It’s been fairly quiet on the Escada front since Megha Mittal bought the well-known but troubled German designer brand in late 2009. Mittal is not prone to making big statements, and when Iris Epple-Righi, an alumnus of Tommy Hilfiger and Calvin Klein Europe and the Breuninger specialty store, was appointed Escada’s chief executive officer in 2016, she also opted to keep things close to her chest for her first months at the helm.
But now with June’s announcement that Niall Sloan was joining as Escada’s new global design director, a marketing and communications vice president hire not yet made public, and the brand’s upcoming 40th anniversary in 2018, Epple-Righi and Escada seem poised to step out of the shadows. WWD met with the Epple-Righi at Escada’s headquarters outside Munich to find out what changes are in store for the German heritage brand in today’s changing and challenging market environment.
WWD: It’s almost as if Escada has been on hold for the last few years, but now it seems you’re getting ready to push the start button again. Or is it a reorientation?
Iris Epple-Righi: I would say we’re ready to push the start button. Escada has been focusing on its loyal customer and her lifestyle, but our customers are changing and I have to reorient the brand to a customer who is more casual and digitally influenced.
For nearly the last 10 months, we have been working and looking at basically everything in the company. My biggest focus so far has been on product because I’m a strong believer that product is key. You have to be able to deliver a very convincing product.
WWD: Escada has such an iconic history, though your power suit, Alexis Carrington, “Dallas” and “Dynasty” past could almost be considered a liability.
I.E-R.: I think it’s a beauty to have that wealth of heritage. I’m not saying you only take the heritage and make it relevant again for today. I think the world has changed so much, and women have changed a lot in the way they’re dressing, feeling and acting. It’s the whole 360. The Escada woman is a very strong and confident woman, and I want to portray that again, and give her much more of that luxurious feeling, but with modern product. And we want to be with her from Monday to Sunday, morning to evening. We’re still very much connected to cocktail and evening, and I want to stretch that to more occasions during the day or on the weekend. I think that’s something new for Escada because we’ve been centered in business and evening.
At the moment it’s much more about feeling good. Feeling good is the new looking good. Escada has so much to offer there because we have incredible quality and really great fits, but also we’re really making adjustments for today’s times.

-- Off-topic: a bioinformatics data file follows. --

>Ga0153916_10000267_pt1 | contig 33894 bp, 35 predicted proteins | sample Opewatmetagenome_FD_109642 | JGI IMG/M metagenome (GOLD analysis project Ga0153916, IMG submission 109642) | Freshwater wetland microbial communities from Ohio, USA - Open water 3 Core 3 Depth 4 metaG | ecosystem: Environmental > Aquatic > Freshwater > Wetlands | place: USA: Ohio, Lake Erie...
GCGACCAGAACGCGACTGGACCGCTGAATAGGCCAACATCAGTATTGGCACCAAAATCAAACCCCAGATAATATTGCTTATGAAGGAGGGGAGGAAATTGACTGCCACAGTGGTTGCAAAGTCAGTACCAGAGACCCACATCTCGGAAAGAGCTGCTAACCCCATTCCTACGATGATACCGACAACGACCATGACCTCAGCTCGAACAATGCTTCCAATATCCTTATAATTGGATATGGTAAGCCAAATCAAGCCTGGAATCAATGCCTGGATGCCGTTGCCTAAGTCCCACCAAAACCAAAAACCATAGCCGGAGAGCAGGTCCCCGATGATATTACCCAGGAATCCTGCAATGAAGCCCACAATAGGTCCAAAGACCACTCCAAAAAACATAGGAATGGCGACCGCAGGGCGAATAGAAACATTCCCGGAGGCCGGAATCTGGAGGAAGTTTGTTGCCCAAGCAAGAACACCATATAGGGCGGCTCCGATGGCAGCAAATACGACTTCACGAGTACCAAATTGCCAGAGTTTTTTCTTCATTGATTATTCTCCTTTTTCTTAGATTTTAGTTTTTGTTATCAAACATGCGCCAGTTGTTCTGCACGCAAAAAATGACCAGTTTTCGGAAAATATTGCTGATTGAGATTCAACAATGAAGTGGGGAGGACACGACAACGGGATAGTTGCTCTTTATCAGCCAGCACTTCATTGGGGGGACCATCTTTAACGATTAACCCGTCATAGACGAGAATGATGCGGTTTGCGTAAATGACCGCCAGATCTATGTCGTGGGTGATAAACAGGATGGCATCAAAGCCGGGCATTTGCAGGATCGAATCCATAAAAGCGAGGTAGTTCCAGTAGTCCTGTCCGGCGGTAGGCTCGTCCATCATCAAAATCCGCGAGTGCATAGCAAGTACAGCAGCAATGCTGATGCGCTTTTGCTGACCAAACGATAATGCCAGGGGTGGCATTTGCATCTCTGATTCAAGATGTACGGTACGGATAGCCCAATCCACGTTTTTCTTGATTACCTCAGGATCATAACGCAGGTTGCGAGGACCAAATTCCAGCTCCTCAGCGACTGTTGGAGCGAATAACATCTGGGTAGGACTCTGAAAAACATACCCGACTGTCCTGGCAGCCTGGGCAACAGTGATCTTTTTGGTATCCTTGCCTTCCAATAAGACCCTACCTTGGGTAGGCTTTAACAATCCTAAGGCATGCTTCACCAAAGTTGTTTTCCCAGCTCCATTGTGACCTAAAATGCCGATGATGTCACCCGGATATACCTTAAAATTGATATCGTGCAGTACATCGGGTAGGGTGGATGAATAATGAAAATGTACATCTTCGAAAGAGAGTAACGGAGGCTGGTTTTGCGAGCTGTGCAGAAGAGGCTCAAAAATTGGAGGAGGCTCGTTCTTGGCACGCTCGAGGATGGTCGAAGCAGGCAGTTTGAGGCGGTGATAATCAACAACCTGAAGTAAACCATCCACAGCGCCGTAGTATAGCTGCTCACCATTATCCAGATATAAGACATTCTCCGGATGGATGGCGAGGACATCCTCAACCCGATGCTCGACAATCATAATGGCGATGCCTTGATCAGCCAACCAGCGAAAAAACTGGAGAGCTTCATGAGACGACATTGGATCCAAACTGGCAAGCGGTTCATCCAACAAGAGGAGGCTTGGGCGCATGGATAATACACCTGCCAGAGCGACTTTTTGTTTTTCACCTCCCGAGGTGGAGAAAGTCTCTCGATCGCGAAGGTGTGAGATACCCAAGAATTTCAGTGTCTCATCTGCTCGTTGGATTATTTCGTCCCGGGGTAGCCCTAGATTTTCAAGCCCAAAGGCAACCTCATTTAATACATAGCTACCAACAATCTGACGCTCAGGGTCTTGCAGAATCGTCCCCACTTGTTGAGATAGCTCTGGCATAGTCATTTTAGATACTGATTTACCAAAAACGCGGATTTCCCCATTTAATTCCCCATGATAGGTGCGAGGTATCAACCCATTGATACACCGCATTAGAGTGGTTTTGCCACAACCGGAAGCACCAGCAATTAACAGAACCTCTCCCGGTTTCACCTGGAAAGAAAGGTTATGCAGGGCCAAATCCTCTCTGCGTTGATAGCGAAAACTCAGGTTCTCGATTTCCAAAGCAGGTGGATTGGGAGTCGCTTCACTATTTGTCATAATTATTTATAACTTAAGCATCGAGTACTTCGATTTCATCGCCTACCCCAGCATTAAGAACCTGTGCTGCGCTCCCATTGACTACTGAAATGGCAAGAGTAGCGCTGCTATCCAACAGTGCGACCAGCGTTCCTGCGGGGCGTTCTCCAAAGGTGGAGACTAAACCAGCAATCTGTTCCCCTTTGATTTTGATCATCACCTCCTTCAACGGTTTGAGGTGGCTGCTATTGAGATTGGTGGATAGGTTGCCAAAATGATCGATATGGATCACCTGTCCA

WWD: What would that mean?
I.E-R.: With a blazer, for example, how is the shoulder? How is the lapel? How do you feel [in it]? Does it make you feel comfortable but also confident? The look is now a bit more deconstructed and easy, but you still want the smart look when you wear a blazer.
The other key theme is casualization, and we have big opportunities there. We haven’t been giving our customer so much of an outerwear offer. And although Escada was founded as a knitwear company, for some reason over the years we’ve had less and less knitwear, whereas now knitwear is such an important part of your wardrobe. From easy wools to cashmeres to blends, we are exploring a much bigger range of knitwear and a bigger variety of outerwear, from down jackets to wool coats.
Another big topic will be accessories. We won’t make an accessories company out of Escada, because our heart is ready-to-wear, but on the other hand, why wouldn’t [our customer] also want a nice Escada bag or shoes when she’s shopping with us? You’ll see more in store for fall 2017 because it’s part of the lifestyle. Nowadays you have to tell more stories, not just have clothes. I feel it will be a strong addition to our presence.
WWD: What drew you to Niall Sloan?
I.E-R.: This was a very important hire for us. What clicked is that he has an amazing and significant background with 10 years at Burberry, especially working with Christopher Bailey closely on Prorsum and also runway and celebrity dressing. So he knows all the icons of the Escada main line: The craftsmanship, the tailoring and the fit. He has a very good hand there. At the same time, he’s pretty young: 36. He didn’t see the brand in its heyday — but he’s totally inspired by the heritage and believes Escada is the jewel. I really liked his Hunter experience, as well.